ethro Tull (1624-1754) invented the first seed drill in the early 1700s. He had observed that “a thin sowing produced the thickest crop,” and the expense of enough seed to broadcast was high. Jethro was the Jim Halford (and Beaujot brothers and Bourgault and Morris) of his time.
Here is a quotation attributed to Tull. “Writing and ploughing are two different talents: and he who writes well must have spent in his study that time which is necessary to be spent in the fields by him who will be master of the art of cultivating them”.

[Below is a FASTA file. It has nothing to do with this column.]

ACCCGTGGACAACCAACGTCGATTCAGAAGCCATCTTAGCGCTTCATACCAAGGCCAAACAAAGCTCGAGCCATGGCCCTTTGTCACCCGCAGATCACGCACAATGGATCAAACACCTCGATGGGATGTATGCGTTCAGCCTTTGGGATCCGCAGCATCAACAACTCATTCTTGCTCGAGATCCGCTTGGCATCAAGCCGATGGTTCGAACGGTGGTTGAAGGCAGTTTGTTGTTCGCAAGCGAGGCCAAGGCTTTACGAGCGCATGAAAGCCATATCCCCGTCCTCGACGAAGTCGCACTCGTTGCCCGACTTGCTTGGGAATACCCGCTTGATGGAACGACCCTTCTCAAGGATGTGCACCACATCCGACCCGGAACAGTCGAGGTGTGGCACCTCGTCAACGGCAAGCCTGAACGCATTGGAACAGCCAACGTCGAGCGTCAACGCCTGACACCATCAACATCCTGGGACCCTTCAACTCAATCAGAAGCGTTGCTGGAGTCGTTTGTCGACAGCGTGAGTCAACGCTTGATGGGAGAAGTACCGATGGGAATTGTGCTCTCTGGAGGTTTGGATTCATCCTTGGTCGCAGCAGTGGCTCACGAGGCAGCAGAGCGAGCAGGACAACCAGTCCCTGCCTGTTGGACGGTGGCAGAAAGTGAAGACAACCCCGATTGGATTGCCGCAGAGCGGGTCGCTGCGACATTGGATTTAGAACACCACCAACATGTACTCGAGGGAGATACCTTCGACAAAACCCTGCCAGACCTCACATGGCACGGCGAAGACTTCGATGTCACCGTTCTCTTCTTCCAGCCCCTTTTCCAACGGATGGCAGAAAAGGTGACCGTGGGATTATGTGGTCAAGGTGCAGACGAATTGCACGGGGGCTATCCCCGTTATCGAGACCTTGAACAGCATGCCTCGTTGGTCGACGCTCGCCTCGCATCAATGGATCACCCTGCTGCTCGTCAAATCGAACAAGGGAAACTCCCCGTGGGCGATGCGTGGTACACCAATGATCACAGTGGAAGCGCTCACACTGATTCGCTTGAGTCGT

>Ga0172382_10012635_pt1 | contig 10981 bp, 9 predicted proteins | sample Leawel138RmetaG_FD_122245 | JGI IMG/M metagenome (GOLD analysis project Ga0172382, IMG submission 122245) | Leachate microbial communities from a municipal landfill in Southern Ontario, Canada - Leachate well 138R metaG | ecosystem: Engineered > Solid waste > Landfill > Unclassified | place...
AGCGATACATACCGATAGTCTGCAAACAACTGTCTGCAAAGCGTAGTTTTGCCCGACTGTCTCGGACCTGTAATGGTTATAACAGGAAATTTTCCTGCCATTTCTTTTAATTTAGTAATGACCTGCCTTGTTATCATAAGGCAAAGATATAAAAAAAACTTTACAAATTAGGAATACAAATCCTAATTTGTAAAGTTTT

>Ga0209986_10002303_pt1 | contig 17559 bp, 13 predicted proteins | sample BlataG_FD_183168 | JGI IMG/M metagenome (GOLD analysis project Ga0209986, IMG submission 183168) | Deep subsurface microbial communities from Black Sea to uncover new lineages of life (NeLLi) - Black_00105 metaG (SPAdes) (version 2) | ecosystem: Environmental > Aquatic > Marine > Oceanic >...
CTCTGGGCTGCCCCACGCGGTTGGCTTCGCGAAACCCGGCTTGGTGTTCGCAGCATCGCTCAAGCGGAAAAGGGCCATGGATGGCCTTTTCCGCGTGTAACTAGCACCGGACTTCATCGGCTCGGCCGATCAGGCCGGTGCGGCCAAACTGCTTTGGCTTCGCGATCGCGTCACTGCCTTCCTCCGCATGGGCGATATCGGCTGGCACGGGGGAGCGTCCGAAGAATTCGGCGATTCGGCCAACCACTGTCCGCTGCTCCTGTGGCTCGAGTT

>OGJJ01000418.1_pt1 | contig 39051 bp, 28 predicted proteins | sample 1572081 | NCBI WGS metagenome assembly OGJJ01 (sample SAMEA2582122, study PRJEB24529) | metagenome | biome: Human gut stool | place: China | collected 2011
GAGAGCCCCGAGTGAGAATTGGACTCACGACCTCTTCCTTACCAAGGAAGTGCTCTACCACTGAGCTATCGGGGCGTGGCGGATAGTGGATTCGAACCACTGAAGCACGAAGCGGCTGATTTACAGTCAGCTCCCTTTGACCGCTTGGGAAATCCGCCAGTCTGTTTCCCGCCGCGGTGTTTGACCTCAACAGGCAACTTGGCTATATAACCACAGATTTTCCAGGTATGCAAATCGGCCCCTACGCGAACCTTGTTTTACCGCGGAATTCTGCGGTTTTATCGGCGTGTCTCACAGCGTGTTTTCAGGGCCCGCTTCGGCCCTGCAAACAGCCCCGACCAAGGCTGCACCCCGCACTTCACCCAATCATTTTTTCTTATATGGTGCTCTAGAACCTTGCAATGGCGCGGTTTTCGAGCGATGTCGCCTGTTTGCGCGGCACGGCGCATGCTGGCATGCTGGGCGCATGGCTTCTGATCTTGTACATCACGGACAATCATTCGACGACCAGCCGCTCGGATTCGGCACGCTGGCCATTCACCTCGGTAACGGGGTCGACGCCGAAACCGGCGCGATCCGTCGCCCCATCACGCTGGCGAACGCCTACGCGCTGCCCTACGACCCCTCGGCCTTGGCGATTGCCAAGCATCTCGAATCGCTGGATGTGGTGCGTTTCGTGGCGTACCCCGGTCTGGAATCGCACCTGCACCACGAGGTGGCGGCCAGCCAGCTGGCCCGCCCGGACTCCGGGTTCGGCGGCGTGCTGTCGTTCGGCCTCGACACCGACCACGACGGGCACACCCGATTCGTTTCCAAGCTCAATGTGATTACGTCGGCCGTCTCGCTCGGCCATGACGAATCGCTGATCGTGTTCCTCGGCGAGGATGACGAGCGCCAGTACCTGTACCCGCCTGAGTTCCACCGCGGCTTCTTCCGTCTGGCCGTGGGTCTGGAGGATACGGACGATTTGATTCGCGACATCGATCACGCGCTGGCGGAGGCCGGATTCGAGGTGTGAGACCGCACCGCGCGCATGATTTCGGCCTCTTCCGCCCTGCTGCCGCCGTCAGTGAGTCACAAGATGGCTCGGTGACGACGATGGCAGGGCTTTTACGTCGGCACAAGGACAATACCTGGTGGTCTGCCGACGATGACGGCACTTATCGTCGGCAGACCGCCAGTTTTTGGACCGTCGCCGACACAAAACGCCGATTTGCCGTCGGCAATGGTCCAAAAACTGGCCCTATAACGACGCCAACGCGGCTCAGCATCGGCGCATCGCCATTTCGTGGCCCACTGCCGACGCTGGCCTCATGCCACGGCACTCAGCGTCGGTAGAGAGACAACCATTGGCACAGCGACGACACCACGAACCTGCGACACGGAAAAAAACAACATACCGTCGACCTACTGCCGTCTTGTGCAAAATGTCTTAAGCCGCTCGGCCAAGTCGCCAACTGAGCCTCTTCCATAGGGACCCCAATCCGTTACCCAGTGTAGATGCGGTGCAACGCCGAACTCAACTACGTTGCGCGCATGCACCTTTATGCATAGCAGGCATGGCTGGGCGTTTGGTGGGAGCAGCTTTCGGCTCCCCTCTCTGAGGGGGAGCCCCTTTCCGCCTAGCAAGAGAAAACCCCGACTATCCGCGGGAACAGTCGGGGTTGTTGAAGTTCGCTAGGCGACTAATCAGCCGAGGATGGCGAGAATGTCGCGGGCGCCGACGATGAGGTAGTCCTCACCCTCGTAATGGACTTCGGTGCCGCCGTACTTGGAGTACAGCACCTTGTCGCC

Writing in those days was flowery and verbose. I would put what he said this way. “Anyone who writes about farming should have some dirt under her/his fingernails.”
Tull also said: “He who by the plough would thrive, must either hold (the plough) himself or drive (the horses).” Transltation: If you are to make your living from the land you must spend time on it. Corporate farms run from a high office in Toronto will not make it.
These quotations come from Rowland E. Prothera’s English Farming Past and Present, published by Longmans Green & Co., London, in 1917. †